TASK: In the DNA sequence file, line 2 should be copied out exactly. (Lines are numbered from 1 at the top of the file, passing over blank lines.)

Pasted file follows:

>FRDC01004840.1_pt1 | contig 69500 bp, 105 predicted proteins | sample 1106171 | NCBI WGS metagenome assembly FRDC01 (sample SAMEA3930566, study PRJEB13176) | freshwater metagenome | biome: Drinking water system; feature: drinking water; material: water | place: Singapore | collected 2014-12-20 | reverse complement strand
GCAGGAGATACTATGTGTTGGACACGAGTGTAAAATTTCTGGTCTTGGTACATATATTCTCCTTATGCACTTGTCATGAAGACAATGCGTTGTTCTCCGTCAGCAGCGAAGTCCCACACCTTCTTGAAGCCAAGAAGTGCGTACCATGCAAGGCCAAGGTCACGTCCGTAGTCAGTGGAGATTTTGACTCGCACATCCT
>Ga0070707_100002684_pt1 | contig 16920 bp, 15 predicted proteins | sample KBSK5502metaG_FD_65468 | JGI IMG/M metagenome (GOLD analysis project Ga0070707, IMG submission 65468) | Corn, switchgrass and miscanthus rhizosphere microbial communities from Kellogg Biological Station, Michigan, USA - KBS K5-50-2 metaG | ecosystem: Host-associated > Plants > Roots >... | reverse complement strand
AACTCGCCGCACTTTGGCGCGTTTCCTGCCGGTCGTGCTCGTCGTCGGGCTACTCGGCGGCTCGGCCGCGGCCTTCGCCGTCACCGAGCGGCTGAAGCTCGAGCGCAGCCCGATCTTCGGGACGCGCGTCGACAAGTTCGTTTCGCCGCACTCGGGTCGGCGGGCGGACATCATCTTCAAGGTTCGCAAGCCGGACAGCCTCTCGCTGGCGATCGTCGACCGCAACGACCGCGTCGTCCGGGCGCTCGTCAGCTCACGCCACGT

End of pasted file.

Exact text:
GCAGGAGATACTATGTGTTGGACACGAGTGTAAAATTTCTGGTCTTGGTACATATATTCTCCTTATGCACTTGTCATGAAGACAATGCGTTGTTCTCCGTCAGCAGCGAAGTCCCACACCTTCTTGAAGCCAAGAAGTGCGTACCATGCAAGGCCAAGGTCACGTCCGTAGTCAGTGGAGATTTTGACTCGCACATCCT